Colleges pay recruiters to bring in foreign students

Small colleges are paying recruiters to bring in foreign students who’ll pay full tuition. It’s illegal to pay U.S. recruiters, but not those based overseas.

Houston Community College has opened an overseas campus that some call Crazy College of Qatar.

Wanted: full-pay and foreign students

Full-pay and foreign students are a lucrative target for colleges and universities. International students with F-1 visas will pay premium prices to study in the U.S.

Also on Community College Spotlight:  The cheapest path to a bachelor’s degree is to start at community college and live at home. But is too risky?

Public schools woo foreign students

With enrollment and revenues declining, public high schools are recruiting tuition-paying foreign students, reports AP.  Most foreign students come from China, perfect their English and apply to U.S. universities.

In Millinocket, Maine, Superintendent Ken Smith is seeking 60 or more Chinese students — each paying $13,000 in tuition and another $11,000 for room and board — to fill empty classes at Stearns High School. Stearns once enrolled nearly 700 students; this year, there were less than 200.

Local students will benefit by being exposed to those from abroad, and Chinese students will gain from being immersed in the local culture, he said.

Students in Shanghai, Beijing and Fuzhou “didn’t know where Maine was, but they knew where Harvard was,” Smith said. “They all want to go to Harvard.”

Arizona, Arkansas, California, Florida, Illinois, Massachusetts, Ohio, Virginia and Washington schools are recruiting overseas, AP reports.

In remote Newcomb, N.Y., the high school this year took in nine international students — three from Russia, two from France, two from Vietnam, and one from Korea — who pay $3,500 each for tuition and another $3,500 to live with a host family. The school is bringing in foreign students not just for revenue, but also to keep its numbers up — it has only 34 students this year — and expose its students to other cultures, said Principal Skip Hults.

“We felt like our high school was becoming too small, both socially and academically,” Hults said.

Lei Huang, 16, from Shanghai, is attending Camden Hills high school in Rockport, Maine.

Schools in China, he said, demand long days in the classroom and long nights doing homework, with an emphasis on memorization and testing. In Camden, he appreciates the emphasis on creativity and tapping into students’ interests.

Outside of school, he likes being able to drink water out of the tap, the abundance of trees and time to participate on the high school ski team.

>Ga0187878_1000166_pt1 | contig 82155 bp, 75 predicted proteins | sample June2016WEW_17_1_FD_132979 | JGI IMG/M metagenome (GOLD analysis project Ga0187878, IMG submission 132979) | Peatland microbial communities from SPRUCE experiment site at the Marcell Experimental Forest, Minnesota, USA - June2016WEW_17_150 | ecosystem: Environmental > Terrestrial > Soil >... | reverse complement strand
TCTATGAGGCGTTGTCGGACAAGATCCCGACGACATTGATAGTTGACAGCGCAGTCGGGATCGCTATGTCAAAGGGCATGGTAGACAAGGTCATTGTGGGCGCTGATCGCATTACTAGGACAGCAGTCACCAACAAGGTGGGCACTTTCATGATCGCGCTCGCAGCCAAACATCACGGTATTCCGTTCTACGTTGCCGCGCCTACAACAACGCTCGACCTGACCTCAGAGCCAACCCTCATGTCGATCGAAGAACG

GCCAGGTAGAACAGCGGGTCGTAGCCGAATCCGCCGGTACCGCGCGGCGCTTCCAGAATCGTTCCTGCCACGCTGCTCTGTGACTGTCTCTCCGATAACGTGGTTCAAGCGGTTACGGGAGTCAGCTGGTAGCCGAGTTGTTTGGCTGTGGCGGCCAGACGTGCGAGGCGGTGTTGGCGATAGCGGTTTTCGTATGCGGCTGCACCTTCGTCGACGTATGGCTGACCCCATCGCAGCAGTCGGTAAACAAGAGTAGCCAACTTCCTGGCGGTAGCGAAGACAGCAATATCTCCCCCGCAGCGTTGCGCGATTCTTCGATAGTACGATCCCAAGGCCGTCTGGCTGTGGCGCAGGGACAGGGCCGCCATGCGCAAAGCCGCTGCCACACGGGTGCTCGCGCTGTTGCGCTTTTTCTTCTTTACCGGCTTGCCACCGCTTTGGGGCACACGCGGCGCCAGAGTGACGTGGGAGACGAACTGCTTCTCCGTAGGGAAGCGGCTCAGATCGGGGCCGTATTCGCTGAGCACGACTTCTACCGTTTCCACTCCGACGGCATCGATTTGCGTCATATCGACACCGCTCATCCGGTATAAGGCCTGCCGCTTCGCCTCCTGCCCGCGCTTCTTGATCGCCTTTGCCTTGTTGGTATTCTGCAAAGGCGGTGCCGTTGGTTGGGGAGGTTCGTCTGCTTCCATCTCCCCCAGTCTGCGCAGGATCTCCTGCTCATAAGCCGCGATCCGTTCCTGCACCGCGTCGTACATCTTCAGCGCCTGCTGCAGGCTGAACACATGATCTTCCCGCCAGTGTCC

Foreign students can attend public schools for only one year because of visa regulations. Lei plans to attend a private school next year. He hopes to go on to MIT.

Bad risks, cash cows

On Community College Spotlight:  Long-term default rates on student loans are high: 31 percent of community college students default on their loans.  Also, crowded community colleges cash in on foreign students. And an LA Times columnist objects to outsourcing community college classes to the for-profit sector.

The work-ethic and knowledge gap

Most American students are lazy and lack basic knowledge, writes Kara Miller, a Babson College professor of rhetoric and history, in the Boston Globe.

My “C,’’ “D,’’ and “F’’ students this semester are almost exclusively American, while my students from India, China, and Latin America have – despite language barriers – generally written solid papers, excelled on exams, and become valuable class participants.

One girl from Shanghai became a fixture at office hours, embraced our college writing center, and incessantly e-mailed me questions about her evolving papers. Her English is still mediocre: she frequently puts “the’’ everywhere (as in “the leader supported the feminism and the environmentalism’’) and confuses “his’’ and “her.’’ But that didn’t stop her from doing rewrite after rewrite, tirelessly trying to improve both structure and grammar.

Undergrads from China have the strongest work ethic, Miller writes, but she’s also been impressed by students from India, Thailand, Brazil, and Venezuela. They struggle with English, but they’re carried forward by their respect for professors and for knowledge.

By contrast, many of her American students “appear tired and disengaged.”  While the best U.S. students are knowledgeable and innovative, too many lack the basics.   “We’ve got a knowledge gap, spurred by a work-ethic gap,” Miller writes.